Are you taking "value" here to simply mean "money" and are you reading the statements as implying that they are literally determining how much money the tasks you've performed have brought into the company as revenue

Not necessarily. I'm fine with taking "value" to be spelled out in other terms: contribution to the quality of the project, or something like that.

VTX: [Salary] gets determined when they are hired. Then, if the software engineer does better work that contributes to their projects more than the other software engineers, at least, in the eyes of the other software engineers, then they get a bigger raise than everyone else. I doubt it's used to give anyone a pay cut but it could be and I think it would still be fair.

If you're right that this is the way it works---software engineers have their own intro salary level and are evaluated in comparison to other software engineers---then I have no problem. I don't think this what they do at Valve though. It's not described this way in the handbook and seems strongly opposed to the egalitarian management structure they've got going there.

bonehead: I have no idea why you think this. Rates of pay for different skill sets of university degrees are not handed down from on high. The only thing that matters really is hiring competitiveness and employee retention. If they value and wish to retain highly-skilled writers, why shouldn't they?

I think you're agreeing with me. The prices that workers set encode information about hiring competitiveness (I never said they were handed down from on high). The Valve model is one in which hiring competitiveness does not play any factor in determining compensation. If the handbook were strictly followed, they couldn't raise wages to retain high-skilled writers if some other company offered them more, because wages are set entirely by contribution to the end product!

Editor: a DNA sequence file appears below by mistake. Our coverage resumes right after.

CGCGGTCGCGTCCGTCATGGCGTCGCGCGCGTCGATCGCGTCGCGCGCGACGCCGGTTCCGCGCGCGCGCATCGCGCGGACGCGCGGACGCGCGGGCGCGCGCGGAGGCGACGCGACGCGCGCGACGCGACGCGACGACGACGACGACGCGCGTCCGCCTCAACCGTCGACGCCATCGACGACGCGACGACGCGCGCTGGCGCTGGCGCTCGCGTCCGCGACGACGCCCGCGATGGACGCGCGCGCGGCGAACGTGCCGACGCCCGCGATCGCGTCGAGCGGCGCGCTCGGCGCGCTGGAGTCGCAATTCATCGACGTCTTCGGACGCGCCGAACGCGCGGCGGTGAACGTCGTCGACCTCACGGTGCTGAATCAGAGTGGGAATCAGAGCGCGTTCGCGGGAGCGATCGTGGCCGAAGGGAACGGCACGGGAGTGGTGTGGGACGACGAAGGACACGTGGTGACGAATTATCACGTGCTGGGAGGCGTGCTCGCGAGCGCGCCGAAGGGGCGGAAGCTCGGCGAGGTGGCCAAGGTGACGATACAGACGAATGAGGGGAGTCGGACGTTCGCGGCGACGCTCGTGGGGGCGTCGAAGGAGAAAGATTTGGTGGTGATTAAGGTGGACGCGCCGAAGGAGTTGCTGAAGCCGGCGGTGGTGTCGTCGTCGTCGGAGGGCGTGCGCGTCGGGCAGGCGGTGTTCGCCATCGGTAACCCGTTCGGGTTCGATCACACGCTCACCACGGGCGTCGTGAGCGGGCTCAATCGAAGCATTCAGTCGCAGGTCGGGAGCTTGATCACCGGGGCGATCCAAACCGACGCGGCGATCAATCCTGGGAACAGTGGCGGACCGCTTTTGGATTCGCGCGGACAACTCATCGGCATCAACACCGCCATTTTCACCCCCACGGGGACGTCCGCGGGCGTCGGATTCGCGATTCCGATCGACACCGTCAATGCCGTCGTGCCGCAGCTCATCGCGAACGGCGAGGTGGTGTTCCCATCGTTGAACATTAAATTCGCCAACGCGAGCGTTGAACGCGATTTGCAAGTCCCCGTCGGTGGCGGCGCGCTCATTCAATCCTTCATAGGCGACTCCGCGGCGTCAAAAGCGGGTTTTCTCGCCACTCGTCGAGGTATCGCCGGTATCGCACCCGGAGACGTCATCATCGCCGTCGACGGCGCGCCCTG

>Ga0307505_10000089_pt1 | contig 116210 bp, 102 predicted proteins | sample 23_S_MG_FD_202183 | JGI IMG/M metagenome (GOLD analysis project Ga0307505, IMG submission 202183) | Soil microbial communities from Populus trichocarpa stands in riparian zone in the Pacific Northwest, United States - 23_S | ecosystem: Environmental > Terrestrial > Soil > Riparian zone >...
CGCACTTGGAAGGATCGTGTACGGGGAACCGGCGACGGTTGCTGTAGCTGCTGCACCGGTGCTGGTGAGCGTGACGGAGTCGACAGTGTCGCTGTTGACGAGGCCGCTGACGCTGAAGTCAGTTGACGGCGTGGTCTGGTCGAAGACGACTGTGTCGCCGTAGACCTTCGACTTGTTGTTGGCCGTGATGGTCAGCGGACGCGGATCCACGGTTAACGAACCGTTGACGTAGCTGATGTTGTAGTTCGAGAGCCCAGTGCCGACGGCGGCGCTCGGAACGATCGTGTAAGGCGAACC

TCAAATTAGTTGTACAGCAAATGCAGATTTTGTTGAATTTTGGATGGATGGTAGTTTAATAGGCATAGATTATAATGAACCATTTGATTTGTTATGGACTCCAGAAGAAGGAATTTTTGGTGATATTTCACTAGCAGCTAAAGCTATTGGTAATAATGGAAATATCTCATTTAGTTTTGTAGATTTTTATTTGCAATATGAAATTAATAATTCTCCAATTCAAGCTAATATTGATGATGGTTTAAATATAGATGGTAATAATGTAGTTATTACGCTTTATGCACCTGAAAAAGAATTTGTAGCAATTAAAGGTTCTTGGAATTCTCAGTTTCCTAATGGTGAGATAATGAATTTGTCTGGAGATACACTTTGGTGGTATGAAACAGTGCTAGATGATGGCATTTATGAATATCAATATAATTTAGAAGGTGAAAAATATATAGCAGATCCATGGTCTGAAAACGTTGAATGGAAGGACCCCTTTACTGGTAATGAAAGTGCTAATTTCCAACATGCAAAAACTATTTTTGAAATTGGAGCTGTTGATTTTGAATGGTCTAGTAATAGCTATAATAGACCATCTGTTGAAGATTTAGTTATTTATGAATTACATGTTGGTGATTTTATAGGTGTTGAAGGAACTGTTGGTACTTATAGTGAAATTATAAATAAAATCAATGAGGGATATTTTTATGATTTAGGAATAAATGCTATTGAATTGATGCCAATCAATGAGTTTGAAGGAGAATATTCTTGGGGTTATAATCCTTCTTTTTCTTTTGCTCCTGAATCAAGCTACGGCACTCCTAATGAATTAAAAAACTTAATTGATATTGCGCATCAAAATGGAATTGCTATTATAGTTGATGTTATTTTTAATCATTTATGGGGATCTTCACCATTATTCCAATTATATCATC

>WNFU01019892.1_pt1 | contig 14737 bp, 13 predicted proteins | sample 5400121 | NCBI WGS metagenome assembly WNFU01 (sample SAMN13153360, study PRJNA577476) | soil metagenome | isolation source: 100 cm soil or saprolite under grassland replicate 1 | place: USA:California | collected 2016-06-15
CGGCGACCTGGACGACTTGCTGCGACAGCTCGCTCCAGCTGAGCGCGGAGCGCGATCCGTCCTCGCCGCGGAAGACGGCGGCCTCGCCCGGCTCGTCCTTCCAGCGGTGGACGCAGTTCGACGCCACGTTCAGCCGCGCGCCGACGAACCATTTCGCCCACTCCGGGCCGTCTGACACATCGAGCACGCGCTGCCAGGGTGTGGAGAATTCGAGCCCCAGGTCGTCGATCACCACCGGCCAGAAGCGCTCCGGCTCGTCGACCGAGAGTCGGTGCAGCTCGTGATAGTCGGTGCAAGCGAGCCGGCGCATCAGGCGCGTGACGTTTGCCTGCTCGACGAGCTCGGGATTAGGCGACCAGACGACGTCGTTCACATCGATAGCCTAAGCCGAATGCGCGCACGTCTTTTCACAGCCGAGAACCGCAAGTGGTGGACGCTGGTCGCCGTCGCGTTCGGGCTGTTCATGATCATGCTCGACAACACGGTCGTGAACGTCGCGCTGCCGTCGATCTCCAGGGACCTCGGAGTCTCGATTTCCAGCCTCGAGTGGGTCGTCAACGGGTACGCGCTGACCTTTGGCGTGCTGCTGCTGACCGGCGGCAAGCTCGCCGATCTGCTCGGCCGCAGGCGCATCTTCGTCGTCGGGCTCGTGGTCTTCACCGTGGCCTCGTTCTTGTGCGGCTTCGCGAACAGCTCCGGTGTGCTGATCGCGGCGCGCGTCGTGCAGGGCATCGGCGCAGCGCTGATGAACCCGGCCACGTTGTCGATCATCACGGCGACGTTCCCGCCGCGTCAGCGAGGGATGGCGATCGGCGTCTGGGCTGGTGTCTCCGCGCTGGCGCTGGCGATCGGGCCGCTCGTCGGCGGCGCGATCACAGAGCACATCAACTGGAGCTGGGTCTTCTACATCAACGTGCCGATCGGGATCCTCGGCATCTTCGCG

posted by painquale at 9:46 AM on June 15, 2012


I read "industry norms" as "what's normal for that industry." So, if they hire an architect, they'd use the industry average for architects. If they aren't going to pay the architect something comparable to what they could earn doing a "normal" architect job, it would hard to convince them to work at Valve just because it's cool.
So Valve’s goal is to get your compensation to be “correct.” We tend to be very flexible when new employees are joining the company, listening to their salary requirements and doing what we can for them. Over time, compensation gets adjusted to fit an employee’s internal peer-driven valuation. That’s what we mean by “correct”—paying someone what they’re worth (as best we can tell using the opinions of peers).

If you think your compensation isn’t right for the work you do, then you should raise [heh] the issue. At Valve, these conversations are surprisingly easy and straightforward. Adjustments to compensation usually occur within the process described here. But talking about it is always the right thing if there’s any issue. Fretting about your level of compensation without any outside information about how it got set is expensive for you and for Valve.
They sound very concerned about making sure people are paid well for the work that they do. I expect that if their system didn't work, they'd have higher turnover or they'd have switched to something else.

We probably just need to give it some time and we'll have a metfite who is also a Valve employee chime in on how well it works (or doesn't) in practice.
posted by VTX at 10:15 AM on June 15, 2012


yes, I confess, horror of horrors, that I am not a gamer

This terrifies me.
posted by DarlingBri at 10:28 AM on June 15, 2012


If they aren't going to pay the architect something comparable to what they could earn doing a "normal" architect job, it would hard to convince them to work at Valve just because it's cool.